A cricketing revolution: Three cases for the selection of Joe Mennie

Friends, cricket fans, countrymen – don’t be a Daryl, lend me your ears. If you happen to be a Daryl Somers lend me your eardrums instead. It is often said that an infinite number of monkeys in an infinite number of selection panel meetings would eventually produce a Test XII containing Shaun Marsh and Nathan Coulter-Nile. Australia managed to do it with one set of monkeys which is quite impressive in its own way. That said, a monkey led selection policy is not a sustainable long term solution. Particularly one that does not put Joe Mennie in the test squad.

So, we know what you get if you pay peanuts or even if you pay quite well, apparently. But what do some of the great cricketing minds of the ages think about Australia’s selection practices?


The scientific approach (quotes: Charles Darwin)


I gradually came to disbelieve in selection as a divine revelation. The fact that many false selections have spread over large portions of the earth like wild-fire had some weight with me… But I was very unwilling to give up my belief… Thus disbelief crept over me at a very slow rate, but at last was complete. The rate was so slow that I felt no distress, and have never since doubted even for a single second that my conclusion was correct… And this is a damnable doctrine.


We have heard a lot lately about gut feelings, genuine pace and somethings special. We have heard how a first class batting average of 38 (now 39 thanks to the West Indies) means some people will play test cricket, repeatedly. We have heard how not playing first class cricket should not be a barrier to test squad inclusion. What we have not heard is why.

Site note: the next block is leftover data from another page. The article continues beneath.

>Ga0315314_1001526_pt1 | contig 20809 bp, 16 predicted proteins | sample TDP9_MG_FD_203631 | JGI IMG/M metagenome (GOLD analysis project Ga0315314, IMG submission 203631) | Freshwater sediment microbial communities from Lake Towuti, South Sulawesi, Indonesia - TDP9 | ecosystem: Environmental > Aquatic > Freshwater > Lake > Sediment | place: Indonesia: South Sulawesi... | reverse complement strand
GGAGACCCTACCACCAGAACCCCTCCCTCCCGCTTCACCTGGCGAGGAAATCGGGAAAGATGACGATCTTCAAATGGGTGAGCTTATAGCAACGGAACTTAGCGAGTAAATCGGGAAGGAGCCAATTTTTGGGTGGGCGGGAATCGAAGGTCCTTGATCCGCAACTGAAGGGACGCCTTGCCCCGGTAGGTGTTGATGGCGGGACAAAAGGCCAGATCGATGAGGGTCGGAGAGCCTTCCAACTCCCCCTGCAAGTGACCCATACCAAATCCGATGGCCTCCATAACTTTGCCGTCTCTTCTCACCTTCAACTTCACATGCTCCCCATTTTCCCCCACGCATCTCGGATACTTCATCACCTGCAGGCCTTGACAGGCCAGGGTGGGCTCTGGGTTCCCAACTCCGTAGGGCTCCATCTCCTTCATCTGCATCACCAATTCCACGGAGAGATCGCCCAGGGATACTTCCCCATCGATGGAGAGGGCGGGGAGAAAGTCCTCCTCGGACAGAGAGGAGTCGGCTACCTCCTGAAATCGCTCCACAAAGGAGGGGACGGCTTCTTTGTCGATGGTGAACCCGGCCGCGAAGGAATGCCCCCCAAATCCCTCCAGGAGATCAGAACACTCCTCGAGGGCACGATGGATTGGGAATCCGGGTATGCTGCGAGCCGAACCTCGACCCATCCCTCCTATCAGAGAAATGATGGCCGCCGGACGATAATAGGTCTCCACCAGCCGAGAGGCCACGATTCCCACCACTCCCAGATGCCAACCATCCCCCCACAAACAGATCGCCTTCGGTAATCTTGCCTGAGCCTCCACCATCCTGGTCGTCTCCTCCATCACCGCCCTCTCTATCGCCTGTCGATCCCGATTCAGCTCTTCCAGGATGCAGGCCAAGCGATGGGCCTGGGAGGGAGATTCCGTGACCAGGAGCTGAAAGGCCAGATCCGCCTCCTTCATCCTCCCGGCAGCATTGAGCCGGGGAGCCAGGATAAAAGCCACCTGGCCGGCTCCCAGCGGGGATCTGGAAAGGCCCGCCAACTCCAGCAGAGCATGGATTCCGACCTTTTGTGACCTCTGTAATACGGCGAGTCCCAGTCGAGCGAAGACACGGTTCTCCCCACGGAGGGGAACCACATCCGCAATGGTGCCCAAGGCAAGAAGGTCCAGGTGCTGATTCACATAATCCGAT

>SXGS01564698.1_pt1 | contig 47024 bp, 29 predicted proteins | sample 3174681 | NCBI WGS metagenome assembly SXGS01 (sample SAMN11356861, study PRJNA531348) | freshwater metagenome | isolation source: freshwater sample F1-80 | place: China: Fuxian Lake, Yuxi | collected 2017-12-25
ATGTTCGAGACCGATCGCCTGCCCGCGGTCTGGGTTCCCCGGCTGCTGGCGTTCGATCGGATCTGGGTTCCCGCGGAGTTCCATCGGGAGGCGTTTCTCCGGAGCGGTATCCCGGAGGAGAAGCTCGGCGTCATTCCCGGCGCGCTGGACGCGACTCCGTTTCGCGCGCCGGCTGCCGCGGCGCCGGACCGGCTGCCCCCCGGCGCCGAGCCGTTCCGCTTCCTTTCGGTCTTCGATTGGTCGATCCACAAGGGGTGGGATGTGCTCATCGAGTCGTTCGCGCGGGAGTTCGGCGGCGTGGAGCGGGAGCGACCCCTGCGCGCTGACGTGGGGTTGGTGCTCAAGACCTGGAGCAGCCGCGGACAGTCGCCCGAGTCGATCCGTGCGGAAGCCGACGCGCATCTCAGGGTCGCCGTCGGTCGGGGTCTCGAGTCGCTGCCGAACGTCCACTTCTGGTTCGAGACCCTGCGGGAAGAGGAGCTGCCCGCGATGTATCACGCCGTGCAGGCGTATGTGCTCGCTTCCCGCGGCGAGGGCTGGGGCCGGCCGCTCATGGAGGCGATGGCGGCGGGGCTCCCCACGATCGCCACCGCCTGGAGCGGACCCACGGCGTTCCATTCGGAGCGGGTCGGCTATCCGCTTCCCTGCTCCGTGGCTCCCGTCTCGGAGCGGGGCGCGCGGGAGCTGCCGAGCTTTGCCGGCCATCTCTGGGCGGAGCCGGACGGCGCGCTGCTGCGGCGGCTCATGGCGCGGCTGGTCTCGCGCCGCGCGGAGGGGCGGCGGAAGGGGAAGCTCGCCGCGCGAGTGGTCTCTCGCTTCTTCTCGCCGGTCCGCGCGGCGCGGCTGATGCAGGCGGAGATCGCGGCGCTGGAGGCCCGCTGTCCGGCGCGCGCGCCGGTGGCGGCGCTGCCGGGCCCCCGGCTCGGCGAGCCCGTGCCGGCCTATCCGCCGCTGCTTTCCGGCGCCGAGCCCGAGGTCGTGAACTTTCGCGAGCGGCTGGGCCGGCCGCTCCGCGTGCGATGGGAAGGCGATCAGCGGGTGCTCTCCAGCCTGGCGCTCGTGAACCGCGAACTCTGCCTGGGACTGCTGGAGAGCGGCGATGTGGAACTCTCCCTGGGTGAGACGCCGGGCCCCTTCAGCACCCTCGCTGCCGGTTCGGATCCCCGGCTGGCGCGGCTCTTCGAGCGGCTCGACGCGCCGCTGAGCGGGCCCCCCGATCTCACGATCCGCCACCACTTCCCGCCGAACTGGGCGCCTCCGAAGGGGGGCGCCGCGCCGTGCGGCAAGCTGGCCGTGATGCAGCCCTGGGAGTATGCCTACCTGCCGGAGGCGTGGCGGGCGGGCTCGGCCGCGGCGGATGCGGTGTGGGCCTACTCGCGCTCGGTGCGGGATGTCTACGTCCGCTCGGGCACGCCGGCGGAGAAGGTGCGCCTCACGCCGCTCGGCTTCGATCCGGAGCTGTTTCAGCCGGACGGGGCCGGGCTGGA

If the misery of the fans be caused not by the laws of nature, but by our selections, great is our sin.


For all the stats and computers and analysts, when your star bowler breaks his foot the game after your other star bowler retires and you may need to rest your other other star bowler as a dead rubber of a series progresses, where is the science in selection? Why shouldn’t 24 shield wickets at 18.87 with a strikerate of 47.2 put you in selectors’ considerations?

Relentless accuracy can be just as fearsome as pure pace. Just ask Michael Atherton. If the current selectors were selectorising in the mid ’90s what of Glenn McGrath? In their eyes he must be an ineffectual trundler, incapable of getting batsmen to don the brown underpants. Gone are 563 test wickets. Straight back to shooting pigs in Narromine for you, slow coach.

The selectors are in denial (de-Coulter-Nile to be precise) if they believe anyone other than Joe Mennie is currently the most consistent form bowler of the Sheffield Shield and deserving of a place in the test squad.


Man selects only for his own good: Nature only for that of the being which she tends.



The arts: the perspective of beauty and romance (quotes: William Shakespeare)


Conscience doth make selectors of us all.


A scientific approach to selection is all very good and well. However, test cricket is as much beauty as science. The sound of leather on willow, the sight of a well struck cover drive, the splash of Pimms into a pre-cooled jug. Test cricket has such a loyal band of followers because of its romance. The Australian selectors ignore the romance of the game at their peril.

When a spot opens up in the batting lineup for a couple of tests there is no romance to be had in rehashing a player that has already had his fair share of opportunities. Although the high farce provided by his two dismissals in Adelaide combined with the opportunity it gave Channel 9 to harass his parents certainly added entertainment value. Nonetheless, the romantic option would be to give an inform journeyman a crack. Say: ‘Maxy, lad, no-one’s bashing the door down so have a crack for the next few tests as a kind of fond farewell from us’. Romance – without it test cricket is diminished.